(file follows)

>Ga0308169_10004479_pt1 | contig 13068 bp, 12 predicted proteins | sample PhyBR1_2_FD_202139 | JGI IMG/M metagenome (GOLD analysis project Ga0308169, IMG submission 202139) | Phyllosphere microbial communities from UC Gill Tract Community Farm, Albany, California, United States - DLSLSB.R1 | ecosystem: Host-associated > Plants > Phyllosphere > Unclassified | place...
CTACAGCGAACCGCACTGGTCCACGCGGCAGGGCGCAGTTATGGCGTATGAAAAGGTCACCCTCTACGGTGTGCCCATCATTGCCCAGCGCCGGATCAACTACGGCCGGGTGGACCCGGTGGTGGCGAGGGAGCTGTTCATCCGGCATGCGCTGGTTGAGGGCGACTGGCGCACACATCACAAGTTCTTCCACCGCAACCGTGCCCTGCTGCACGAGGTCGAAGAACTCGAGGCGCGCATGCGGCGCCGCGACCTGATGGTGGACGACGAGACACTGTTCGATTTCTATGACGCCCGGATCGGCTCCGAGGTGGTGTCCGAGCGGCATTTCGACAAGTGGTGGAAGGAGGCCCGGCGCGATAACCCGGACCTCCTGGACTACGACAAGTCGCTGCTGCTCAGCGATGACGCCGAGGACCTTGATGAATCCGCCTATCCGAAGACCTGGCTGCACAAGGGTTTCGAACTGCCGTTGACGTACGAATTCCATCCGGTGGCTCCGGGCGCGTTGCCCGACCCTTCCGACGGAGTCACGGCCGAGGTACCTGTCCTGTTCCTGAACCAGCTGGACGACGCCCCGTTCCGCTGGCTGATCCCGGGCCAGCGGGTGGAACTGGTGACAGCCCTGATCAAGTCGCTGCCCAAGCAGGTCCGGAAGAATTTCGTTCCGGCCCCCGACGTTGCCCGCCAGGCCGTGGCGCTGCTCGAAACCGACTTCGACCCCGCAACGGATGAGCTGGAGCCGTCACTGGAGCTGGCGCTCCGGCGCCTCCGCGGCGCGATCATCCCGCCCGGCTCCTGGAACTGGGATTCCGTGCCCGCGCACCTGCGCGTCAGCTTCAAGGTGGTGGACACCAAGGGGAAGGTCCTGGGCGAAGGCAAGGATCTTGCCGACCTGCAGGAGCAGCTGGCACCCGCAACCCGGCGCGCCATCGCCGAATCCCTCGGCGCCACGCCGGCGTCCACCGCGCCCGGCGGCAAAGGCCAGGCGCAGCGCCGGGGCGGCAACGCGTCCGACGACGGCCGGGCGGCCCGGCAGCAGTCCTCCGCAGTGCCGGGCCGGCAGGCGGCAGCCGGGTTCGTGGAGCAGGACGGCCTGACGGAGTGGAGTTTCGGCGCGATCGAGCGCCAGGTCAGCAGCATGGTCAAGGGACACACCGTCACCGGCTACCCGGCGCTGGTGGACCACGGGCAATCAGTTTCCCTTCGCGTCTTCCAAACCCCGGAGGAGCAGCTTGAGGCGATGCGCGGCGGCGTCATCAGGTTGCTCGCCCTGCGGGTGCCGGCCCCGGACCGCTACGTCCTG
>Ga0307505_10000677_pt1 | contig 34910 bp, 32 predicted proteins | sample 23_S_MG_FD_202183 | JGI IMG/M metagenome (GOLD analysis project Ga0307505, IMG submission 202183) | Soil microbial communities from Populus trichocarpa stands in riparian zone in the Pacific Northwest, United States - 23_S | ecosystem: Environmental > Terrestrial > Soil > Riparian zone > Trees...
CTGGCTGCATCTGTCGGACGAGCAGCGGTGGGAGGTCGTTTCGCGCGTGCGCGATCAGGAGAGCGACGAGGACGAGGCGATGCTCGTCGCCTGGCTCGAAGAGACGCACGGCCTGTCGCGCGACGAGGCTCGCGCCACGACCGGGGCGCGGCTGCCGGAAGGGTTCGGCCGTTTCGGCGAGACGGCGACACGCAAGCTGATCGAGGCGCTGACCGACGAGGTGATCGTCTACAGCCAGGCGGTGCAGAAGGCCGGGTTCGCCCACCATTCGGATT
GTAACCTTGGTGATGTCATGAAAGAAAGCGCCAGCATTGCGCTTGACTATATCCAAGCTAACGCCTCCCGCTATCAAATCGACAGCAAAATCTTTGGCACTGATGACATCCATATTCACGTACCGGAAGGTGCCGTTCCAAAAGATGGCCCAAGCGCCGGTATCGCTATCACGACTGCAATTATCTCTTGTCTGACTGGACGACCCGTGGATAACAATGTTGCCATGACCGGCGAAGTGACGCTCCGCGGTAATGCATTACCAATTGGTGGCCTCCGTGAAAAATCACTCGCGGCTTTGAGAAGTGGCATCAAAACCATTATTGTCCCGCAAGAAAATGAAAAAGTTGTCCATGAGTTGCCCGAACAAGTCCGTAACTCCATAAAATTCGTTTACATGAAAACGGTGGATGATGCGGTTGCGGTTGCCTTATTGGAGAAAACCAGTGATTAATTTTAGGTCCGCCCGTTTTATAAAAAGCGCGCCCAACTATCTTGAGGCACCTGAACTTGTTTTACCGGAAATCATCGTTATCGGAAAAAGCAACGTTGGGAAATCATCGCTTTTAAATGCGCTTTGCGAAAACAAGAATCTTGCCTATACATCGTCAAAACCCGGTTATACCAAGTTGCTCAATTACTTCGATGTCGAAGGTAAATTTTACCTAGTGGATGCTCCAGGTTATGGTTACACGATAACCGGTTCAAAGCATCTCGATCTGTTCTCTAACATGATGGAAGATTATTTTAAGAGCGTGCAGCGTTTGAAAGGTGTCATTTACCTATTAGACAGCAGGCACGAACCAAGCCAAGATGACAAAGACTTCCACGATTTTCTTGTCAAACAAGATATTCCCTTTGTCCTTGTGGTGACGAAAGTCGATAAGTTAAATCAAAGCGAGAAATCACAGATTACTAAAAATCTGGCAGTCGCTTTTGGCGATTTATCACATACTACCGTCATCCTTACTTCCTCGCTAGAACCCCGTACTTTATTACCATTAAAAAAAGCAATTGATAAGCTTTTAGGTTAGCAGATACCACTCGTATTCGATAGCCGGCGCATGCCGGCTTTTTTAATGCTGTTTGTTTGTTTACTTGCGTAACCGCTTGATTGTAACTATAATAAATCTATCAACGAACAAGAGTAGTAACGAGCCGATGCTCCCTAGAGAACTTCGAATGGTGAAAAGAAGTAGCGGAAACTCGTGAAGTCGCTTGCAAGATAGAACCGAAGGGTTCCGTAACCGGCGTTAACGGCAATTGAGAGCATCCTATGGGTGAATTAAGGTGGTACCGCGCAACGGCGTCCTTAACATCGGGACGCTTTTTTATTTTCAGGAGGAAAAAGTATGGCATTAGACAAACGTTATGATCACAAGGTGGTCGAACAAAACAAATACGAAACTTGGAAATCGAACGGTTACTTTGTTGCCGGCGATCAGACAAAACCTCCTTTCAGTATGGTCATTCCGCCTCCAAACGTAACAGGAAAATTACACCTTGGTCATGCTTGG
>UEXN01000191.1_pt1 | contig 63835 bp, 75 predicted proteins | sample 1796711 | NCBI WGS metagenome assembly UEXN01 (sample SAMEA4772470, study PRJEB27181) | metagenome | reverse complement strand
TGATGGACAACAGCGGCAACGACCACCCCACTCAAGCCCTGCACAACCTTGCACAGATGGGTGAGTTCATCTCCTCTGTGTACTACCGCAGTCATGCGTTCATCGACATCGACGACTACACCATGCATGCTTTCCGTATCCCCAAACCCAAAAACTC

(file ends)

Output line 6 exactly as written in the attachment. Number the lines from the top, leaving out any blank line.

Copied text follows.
>UEXN01000191.1_pt1 | contig 63835 bp, 75 predicted proteins | sample 1796711 | NCBI WGS metagenome assembly UEXN01 (sample SAMEA4772470, study PRJEB27181) | metagenome | reverse complement strand